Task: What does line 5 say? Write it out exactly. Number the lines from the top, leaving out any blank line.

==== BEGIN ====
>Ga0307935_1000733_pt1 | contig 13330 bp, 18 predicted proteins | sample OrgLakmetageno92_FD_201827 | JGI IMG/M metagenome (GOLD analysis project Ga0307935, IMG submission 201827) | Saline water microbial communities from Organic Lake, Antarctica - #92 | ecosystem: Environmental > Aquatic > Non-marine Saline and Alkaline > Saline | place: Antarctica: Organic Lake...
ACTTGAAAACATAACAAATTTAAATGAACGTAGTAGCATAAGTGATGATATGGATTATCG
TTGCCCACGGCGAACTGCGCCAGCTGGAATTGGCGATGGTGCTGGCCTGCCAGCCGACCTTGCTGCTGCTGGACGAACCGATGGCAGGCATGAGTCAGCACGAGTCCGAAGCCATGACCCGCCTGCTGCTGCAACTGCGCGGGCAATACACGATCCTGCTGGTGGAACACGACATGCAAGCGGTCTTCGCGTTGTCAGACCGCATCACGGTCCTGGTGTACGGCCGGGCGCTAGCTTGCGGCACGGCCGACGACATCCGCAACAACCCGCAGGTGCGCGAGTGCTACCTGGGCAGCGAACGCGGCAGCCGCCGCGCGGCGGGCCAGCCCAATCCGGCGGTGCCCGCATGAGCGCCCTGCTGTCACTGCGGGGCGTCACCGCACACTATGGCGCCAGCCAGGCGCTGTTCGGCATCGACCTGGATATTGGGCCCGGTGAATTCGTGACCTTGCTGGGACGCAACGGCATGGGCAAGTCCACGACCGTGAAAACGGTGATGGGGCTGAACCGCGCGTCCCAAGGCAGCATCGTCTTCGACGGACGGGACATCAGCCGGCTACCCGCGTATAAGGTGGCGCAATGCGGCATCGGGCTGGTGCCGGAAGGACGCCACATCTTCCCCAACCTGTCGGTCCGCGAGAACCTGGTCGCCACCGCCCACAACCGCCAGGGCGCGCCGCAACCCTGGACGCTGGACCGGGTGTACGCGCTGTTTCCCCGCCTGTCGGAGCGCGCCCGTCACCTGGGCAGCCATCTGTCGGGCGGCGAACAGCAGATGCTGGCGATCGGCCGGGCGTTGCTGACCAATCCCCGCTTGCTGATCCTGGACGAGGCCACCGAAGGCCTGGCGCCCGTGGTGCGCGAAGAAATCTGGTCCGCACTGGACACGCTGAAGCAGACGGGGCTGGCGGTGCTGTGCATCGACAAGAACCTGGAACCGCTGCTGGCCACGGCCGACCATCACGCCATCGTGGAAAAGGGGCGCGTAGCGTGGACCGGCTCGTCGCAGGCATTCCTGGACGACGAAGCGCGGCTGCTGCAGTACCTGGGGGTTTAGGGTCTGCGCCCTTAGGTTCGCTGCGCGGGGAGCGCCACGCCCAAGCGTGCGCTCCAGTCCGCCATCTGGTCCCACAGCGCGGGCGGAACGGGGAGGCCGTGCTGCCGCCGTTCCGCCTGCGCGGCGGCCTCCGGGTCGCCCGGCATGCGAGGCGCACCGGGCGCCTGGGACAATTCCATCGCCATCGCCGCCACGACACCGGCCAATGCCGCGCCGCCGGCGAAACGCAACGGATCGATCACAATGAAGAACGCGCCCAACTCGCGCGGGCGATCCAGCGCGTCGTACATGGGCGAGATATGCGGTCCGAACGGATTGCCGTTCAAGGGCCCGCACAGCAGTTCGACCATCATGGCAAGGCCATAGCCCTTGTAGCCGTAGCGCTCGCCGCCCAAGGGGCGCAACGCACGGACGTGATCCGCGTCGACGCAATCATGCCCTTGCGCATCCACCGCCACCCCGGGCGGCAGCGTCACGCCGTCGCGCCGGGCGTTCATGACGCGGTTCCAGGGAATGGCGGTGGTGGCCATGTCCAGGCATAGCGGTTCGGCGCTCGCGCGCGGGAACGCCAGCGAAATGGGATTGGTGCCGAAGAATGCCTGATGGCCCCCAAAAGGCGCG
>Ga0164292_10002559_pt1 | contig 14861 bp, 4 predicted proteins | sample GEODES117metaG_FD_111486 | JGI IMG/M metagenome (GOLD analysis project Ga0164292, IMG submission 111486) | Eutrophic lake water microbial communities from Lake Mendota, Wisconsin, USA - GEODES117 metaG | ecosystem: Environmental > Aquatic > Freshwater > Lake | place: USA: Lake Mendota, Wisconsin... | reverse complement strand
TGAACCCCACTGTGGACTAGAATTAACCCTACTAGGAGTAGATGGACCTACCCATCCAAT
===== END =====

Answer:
TGAACCCCACTGTGGACTAGAATTAACCCTACTAGGAGTAGATGGACCTACCCATCCAAT